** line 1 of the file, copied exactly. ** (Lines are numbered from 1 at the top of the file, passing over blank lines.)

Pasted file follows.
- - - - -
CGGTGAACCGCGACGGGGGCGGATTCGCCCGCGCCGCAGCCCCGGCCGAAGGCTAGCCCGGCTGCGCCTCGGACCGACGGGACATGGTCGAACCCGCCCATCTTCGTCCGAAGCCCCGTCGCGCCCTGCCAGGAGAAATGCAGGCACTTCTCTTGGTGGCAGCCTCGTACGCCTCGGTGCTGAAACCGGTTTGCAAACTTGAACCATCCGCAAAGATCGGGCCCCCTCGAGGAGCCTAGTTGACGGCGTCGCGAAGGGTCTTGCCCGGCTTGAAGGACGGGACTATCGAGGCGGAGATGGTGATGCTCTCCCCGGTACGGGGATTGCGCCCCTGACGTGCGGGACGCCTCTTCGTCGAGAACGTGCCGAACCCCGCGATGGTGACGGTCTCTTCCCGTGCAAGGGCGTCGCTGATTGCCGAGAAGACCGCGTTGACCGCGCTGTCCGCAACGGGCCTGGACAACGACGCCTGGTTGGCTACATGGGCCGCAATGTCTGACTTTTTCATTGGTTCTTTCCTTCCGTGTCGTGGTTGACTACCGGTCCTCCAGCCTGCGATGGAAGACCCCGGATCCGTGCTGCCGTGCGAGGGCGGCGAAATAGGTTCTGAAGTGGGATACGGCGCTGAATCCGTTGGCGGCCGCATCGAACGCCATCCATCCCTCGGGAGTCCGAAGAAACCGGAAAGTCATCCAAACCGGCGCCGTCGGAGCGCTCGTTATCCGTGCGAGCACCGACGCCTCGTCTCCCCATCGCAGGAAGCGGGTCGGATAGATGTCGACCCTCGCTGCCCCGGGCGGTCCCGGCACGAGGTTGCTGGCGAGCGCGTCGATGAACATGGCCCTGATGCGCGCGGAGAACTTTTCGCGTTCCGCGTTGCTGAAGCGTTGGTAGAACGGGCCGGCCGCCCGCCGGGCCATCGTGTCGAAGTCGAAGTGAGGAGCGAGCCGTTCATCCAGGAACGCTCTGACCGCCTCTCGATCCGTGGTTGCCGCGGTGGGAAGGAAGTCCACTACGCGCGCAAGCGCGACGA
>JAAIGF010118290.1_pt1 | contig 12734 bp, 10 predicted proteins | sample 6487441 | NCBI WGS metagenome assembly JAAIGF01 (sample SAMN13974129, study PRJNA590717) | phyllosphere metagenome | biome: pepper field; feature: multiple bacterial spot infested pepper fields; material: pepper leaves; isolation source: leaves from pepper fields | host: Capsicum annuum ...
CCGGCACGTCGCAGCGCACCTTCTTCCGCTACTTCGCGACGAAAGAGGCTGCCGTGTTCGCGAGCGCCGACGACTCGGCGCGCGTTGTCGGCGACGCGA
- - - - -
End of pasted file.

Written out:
CGGTGAACCGCGACGGGGGCGGATTCGCCCGCGCCGCAGCCCCGGCCGAAGGCTAGCCCGGCTGCGCCTCGGACCGACGGGACATGGTCGAACCCGCCCATCTTCGTCCGAAGCCCCGTCGCGCCCTGCCAGGAGAAATGCAGGCACTTCTCTTGGTGGCAGCCTCGTACGCCTCGGTGCTGAAACCGGTTTGCAAACTTGAACCATCCGCAAAGATCGGGCCCCCTCGAGGAGCCTAGTTGACGGCGTCGCGAAGGGTCTTGCCCGGCTTGAAGGACGGGACTATCGAGGCGGAGATGGTGATGCTCTCCCCGGTACGGGGATTGCGCCCCTGACGTGCGGGACGCCTCTTCGTCGAGAACGTGCCGAACCCCGCGATGGTGACGGTCTCTTCCCGTGCAAGGGCGTCGCTGATTGCCGAGAAGACCGCGTTGACCGCGCTGTCCGCAACGGGCCTGGACAACGACGCCTGGTTGGCTACATGGGCCGCAATGTCTGACTTTTTCATTGGTTCTTTCCTTCCGTGTCGTGGTTGACTACCGGTCCTCCAGCCTGCGATGGAAGACCCCGGATCCGTGCTGCCGTGCGAGGGCGGCGAAATAGGTTCTGAAGTGGGATACGGCGCTGAATCCGTTGGCGGCCGCATCGAACGCCATCCATCCCTCGGGAGTCCGAAGAAACCGGAAAGTCATCCAAACCGGCGCCGTCGGAGCGCTCGTTATCCGTGCGAGCACCGACGCCTCGTCTCCCCATCGCAGGAAGCGGGTCGGATAGATGTCGACCCTCGCTGCCCCGGGCGGTCCCGGCACGAGGTTGCTGGCGAGCGCGTCGATGAACATGGCCCTGATGCGCGCGGAGAACTTTTCGCGTTCCGCGTTGCTGAAGCGTTGGTAGAACGGGCCGGCCGCCCGCCGGGCCATCGTGTCGAAGTCGAAGTGAGGAGCGAGCCGTTCATCCAGGAACGCTCTGACCGCCTCTCGATCCGTGGTTGCCGCGGTGGGAAGGAAGTCCACTACGCGCGCAAGCGCGACGA